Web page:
Caring for the Dying
An excerpt from my untitled poem about my hospice experience:
You are dying
But you are still living
Que sera sera
All this time, we lived parallel lives. But for the past 8 months, our lives intersected every Saturday. Since the start of the Pre-med Hospice Program, I have visited one patient. She is 98 years young and a Main Line native. Listening, laughing, dancing, and crying, we spent every week sharing stories and listening to Frank Sinatra, Elvis, Louis Armstrong, and Nat King Cole.
I remember during the interview, my first question to the hospice coordinator was something along the lines of, “What percentage of hospice patients die during visits?” Then, I was taught that the likelihood of my patient dying during one of the hour visits every week was not very likely. I worried about my patient dying. If my patient died, I would have failed as a volunteer. Looking back now, I am not 100% sure why I felt that way. It might have to do with my background experience with medicine. I went to a high school that allowed me to focus on health professions, but never learned about hospice care. The only time I’ve ever heard of hospice care was when my great grandfather was placed in a hospice center. Therefore, I thought of hospice as institutions for people who were very close to death and were bed ridden.
My assigned patient was the exception to the “rule”. She has been in the facility for over 3 years. Right away, I noticed she was alert, lucid and talkative. I was expecting a person who was in really bad condition, someone opposite of my patient. And some of my peers from the hospice program did have such patients, which made me realize how wide ranging the term “hospice” really is. It also made me realize how narrow minded I was. Being a graduating senior, I was so focused on my last year of college that I never made time for people outside of the school environment. Volunteering with this program helped me get out of my own world and enter into a different space, while holding space for people I was not necessarily close to. Sometimes I would walk into the building stressed out about school and all my upcoming essays and exams, but my patient would always find a way to get me out of my own head. She helped me realize how big the world is and brought me down from the clouds.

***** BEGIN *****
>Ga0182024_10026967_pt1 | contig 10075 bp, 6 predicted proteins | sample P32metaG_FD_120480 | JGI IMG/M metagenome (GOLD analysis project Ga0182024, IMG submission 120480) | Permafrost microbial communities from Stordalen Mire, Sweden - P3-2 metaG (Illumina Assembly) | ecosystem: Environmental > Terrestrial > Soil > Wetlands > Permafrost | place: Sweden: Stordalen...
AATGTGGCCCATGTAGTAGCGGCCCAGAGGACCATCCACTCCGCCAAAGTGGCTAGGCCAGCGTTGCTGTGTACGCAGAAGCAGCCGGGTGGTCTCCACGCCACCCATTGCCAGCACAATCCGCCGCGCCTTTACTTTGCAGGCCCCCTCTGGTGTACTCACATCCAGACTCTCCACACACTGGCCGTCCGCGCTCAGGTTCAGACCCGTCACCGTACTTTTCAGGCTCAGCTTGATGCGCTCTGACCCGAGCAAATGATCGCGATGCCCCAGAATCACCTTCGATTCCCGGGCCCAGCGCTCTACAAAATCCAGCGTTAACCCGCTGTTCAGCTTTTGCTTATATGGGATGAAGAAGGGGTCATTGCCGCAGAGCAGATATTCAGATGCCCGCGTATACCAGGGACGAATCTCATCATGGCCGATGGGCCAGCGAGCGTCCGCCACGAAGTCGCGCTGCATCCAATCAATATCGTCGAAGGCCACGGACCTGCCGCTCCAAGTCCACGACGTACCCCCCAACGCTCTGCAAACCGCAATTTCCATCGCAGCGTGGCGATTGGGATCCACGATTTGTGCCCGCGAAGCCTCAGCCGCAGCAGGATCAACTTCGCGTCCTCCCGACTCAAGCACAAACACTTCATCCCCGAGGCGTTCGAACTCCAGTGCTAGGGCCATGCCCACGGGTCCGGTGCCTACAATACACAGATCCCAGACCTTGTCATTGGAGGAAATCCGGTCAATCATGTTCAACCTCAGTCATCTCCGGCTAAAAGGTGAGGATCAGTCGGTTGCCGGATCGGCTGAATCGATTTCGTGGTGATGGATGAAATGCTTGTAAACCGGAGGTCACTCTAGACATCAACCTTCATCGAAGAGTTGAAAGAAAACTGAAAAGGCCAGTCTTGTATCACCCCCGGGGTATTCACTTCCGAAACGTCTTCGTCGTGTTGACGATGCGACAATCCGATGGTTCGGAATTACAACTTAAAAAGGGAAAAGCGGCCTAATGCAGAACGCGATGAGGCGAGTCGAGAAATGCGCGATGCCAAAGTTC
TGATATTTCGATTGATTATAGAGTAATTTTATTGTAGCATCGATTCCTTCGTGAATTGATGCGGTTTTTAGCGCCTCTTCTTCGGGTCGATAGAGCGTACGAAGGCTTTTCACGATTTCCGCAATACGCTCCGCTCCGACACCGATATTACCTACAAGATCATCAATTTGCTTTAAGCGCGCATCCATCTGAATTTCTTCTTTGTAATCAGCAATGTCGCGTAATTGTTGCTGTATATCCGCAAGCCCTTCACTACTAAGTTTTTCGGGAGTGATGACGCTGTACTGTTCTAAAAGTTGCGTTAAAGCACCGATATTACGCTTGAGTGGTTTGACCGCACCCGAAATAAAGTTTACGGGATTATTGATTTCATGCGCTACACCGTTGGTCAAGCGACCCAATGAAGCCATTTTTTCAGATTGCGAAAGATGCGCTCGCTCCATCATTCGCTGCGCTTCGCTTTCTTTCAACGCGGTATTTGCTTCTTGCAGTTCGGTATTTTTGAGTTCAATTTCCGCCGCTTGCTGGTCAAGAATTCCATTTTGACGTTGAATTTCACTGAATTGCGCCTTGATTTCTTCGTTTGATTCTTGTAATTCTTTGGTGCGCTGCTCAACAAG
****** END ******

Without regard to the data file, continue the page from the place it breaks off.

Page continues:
You are dying. My comfort and understanding of death and dying has changed completely. Volunteering with a hospice patient in a living center with other hospice patients pushed me to break down my own thinking about death. Deciding to enter into hospice care is just as meaningful, if not more, than deciding to go under rigorous treatment for a disease. As an aspiring healthcare provider, it is important to me to not hold a bias against those who chose not to get treated for health conditions. It’s okay to choose hospice care. It doesn’t mean giving up, it means choosing what’s best for that particular person.
But you are still living. For hospice patients, doctors can sometimes be so focused on the fact that their patient is so close to death that they forget their patients are human too. Another lesson the volunteering experience has taught me is how to listen better. As I would sit by her side, I listened to her talk about her family, her friends, her experiences, and her pain. The pain that she feels from her disease is real and there is no one way to treat it. Treatment can be much more than machines and surgeries. Part of my patient’s treatment, I would say, are the visits from her volunteers. During my visits, I never wanted her to feel like I wanted something from her: I didn’t want to check on her vitals or her condition … I wanted to check up on her, as a person. Caring for someone who is dying means so much more than drug treatments and keeping them alive. It’s making sure they live a good life.
Thinking about how I’ve grown during the course of my hospice experience, I am now much more comfortable talking about and accepting death. End of life care can look like many different things for different people, and it is not my place to judge what people decide. But it is my place to accept and support regardless of what people choose.